Language Lessons

me: I see you! (I won’t keep you, but ask me how I am so I can show off)
Heather: Tell me everything!
me: (no, you have to say “how are you?”)
Heather: How are you?
me: Buona. E lei?*
Heather: YOU ARE SO AWESOME!!!!!
Sono bene, grazie!
me: =D
Heather: That is SO cool! How’d you do it?
me: Well, I knew buona already, and my Italian phrase of the day today is e lei
Heather: You are too cool.
Keep it up and we can email back and forth in Italian!
me: hee. I think emailing in Italian might take a while, but I’d love to throw phrases around. It’s a good way to learn
Heather: Let me know if I can help somehow! You are always welcome to email me phrases and I’ll let you know if you put them together the right way!
me: Okay.
Sadly my phrase a day thing seems to be really random
What does sono bene mean? I assume it’s also good, but whats the translation?
Heather: They usually are. I remember when I first started taking Italian, one of the phrases was: Mi piace i biglietti. It means “I like the tickets.”
me: hee
Heather: Sono bene means “I am well.” In fact, if you wanted to say you were doing well, you would say bene instead of buona. Bene means well, as opposed to good.
me: Ooh, I’ll have to remember that. A ton of people say “good” when asked how they are, but proper grammar is in fact “well”
Heather: Buono/buona would be for something more like “that was a good book.”
me: Ah. I mostly use it as “buona notte”
Heather: Right, and in Italian you have to say the right one or you sound… well, American… 🙂
me: hee
Heather: Buona notte is perfect, or Buona mattina (good morning) and Buona sera (good evening).
me: I have this… boy… and he speaks French, so I can now say “good night” in four languages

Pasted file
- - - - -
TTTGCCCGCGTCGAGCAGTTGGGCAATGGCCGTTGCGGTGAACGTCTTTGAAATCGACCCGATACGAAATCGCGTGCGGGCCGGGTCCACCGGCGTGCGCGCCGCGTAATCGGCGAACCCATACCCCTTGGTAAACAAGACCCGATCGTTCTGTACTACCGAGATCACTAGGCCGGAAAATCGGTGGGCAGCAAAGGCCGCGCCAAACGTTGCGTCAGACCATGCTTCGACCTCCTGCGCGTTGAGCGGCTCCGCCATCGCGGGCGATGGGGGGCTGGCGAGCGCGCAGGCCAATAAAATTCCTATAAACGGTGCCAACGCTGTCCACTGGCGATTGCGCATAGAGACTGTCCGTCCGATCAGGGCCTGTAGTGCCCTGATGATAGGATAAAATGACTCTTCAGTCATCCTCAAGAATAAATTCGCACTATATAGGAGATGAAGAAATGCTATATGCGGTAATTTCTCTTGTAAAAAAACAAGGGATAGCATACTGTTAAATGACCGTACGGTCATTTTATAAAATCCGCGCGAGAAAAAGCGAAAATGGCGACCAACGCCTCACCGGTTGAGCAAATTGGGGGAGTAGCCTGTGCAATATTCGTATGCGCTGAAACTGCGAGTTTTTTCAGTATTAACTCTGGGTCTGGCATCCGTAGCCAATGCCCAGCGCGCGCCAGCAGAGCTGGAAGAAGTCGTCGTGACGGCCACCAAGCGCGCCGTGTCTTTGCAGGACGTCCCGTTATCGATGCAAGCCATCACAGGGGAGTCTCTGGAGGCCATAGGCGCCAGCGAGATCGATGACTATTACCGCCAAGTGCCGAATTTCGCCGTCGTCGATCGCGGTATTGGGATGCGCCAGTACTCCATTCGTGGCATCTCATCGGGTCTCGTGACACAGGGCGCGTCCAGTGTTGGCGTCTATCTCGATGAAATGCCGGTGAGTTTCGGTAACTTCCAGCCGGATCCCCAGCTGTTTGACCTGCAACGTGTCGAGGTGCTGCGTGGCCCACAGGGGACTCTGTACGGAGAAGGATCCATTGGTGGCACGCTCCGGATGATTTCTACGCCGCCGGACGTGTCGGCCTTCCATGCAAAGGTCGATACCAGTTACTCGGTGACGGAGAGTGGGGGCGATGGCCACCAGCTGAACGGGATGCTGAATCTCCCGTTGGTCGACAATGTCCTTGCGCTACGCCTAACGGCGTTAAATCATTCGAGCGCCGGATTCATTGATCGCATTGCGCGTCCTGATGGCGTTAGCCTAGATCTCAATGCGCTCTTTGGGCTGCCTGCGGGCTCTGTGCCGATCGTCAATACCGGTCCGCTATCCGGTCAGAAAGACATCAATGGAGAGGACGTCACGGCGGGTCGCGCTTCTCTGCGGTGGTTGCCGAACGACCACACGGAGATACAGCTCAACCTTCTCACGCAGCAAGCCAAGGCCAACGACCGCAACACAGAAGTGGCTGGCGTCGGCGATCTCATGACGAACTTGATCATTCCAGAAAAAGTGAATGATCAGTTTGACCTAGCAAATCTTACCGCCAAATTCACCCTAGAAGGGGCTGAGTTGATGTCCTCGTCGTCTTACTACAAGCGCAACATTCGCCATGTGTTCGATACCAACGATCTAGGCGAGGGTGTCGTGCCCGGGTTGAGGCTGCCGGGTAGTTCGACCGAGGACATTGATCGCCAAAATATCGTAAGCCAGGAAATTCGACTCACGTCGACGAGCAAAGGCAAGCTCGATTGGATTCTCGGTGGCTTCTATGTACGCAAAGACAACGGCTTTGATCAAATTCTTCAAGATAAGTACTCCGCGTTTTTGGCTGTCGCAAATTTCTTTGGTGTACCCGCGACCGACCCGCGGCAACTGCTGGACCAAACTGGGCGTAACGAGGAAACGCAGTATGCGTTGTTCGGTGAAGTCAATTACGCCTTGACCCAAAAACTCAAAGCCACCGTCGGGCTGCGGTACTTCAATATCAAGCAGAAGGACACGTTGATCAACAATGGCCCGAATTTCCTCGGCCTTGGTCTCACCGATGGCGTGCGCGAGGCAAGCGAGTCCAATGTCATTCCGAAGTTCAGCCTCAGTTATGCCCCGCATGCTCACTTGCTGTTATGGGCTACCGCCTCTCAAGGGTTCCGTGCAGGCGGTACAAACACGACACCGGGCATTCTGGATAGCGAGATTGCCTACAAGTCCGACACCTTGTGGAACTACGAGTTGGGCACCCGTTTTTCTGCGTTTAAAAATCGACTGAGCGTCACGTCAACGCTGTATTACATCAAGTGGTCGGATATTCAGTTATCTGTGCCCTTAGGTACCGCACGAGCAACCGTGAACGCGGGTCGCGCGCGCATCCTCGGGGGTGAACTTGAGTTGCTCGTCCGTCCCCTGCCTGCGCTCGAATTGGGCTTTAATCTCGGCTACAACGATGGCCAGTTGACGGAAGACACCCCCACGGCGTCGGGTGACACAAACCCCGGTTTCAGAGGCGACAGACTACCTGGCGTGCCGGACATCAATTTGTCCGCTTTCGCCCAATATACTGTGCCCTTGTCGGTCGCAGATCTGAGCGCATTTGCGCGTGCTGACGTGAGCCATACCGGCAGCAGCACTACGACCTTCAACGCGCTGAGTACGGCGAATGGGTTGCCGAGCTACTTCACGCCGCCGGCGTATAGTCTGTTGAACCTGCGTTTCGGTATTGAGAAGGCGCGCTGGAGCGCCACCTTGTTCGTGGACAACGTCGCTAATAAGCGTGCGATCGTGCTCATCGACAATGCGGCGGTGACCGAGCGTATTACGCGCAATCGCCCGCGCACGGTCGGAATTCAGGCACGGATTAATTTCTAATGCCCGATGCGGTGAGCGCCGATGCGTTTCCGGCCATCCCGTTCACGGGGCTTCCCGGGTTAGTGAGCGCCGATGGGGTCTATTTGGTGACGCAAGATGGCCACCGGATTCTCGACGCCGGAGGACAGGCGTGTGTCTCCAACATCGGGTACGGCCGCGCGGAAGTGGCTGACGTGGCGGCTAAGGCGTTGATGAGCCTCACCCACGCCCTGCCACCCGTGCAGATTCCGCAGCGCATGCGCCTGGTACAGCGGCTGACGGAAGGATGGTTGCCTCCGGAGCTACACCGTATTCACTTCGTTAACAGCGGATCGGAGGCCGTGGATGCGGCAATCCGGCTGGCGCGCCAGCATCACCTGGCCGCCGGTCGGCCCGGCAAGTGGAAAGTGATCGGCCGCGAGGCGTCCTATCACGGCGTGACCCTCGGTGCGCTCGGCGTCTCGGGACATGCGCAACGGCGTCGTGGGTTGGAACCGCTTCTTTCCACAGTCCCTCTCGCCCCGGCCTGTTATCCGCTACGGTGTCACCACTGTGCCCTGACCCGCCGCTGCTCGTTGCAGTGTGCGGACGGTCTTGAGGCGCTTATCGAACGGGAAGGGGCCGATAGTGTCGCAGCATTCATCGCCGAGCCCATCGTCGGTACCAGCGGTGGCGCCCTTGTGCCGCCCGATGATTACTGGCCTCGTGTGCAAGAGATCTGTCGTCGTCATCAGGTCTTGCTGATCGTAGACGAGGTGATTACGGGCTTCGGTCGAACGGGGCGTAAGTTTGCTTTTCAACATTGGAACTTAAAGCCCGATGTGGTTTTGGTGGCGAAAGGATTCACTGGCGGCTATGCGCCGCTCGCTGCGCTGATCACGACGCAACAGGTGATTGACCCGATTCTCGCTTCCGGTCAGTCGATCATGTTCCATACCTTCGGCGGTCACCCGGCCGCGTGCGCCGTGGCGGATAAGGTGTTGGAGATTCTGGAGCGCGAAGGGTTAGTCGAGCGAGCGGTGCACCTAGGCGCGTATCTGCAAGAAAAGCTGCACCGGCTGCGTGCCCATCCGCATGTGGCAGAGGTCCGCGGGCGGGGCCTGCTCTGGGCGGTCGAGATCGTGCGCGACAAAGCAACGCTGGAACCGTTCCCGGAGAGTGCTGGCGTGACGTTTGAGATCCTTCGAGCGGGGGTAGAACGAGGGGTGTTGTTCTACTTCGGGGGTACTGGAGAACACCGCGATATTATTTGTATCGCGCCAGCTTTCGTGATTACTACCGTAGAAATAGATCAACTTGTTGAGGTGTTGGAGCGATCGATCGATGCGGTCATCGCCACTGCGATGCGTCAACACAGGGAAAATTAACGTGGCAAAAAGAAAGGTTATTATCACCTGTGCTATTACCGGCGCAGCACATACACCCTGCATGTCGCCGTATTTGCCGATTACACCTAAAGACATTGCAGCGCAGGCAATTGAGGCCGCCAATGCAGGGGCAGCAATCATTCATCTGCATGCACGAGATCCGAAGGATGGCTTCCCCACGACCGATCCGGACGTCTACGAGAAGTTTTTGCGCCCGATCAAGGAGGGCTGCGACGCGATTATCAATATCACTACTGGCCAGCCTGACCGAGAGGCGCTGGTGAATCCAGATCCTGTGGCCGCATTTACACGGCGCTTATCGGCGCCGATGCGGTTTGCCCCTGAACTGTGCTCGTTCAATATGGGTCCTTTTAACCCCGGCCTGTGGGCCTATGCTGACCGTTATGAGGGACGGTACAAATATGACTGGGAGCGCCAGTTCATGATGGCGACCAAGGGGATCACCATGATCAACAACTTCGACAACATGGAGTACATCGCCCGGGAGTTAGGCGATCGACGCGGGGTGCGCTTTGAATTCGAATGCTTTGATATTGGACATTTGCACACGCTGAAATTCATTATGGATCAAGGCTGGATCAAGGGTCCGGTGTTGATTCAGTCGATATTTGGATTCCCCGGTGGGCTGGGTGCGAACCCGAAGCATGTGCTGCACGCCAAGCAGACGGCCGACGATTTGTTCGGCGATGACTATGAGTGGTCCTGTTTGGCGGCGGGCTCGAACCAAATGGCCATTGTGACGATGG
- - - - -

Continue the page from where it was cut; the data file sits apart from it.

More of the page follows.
Heather: Weird factoid — you would only use ‘buona notte’ to say something like good night (as in when someone is going to bed.) Otherwise you would use buona sera.
French and Italian are very similar in a lot of ways.
me: That’s actually the same in German
You’d say “guten abend” to most people. You’d only use “guten nacht” with your family
Heather: Yep, same sort of thing.
me: yeah
Heather: Oh how I miss speaking Italian….
Anyway, I am SO proud of you!
me: Not sure what the french “good evening” is, but goodnight is “bon nuit”
Well when I learn Italian we can speak it
Heather: YAY! Are you thinking about classes or anything?
me: Not yet. No time. But looking at some online tutorials, and my phrase of the day thing, which even has audio to tell me how to pronounce it
Heather: Fair enough. I am having the same issue. I was going to get Rosetta Stone, but I have heard it is too basic for my level.
me: Oh yeah? Basic is good for me
I took German for 2 years and only remember a handful of things
Heather: Rosetta is supposed to be AWESOME… according to a bunch of work people who had to learn languages fast. I still say classes are the best though, but obviously way more time consuming.
I took French for EIGHT years and I’ve got nothing!
me: Wow. Okay, I gotta get to work
Heather: Yeah, me too!
me: Talk to you soon
Heather: bye!
Ciao! 🙂
*translation: “Good. And you?”

3 thoughts on “Language Lessons

  1. Tara

    I took Italian for a quarter. I’d love to go back. My favorite phrase, from my textbook, was, and still is:
    “I dolci sono bene ma non sono buoni.”
    (the desserts are pretty but they aren’t (that is, don’t taste) good.”

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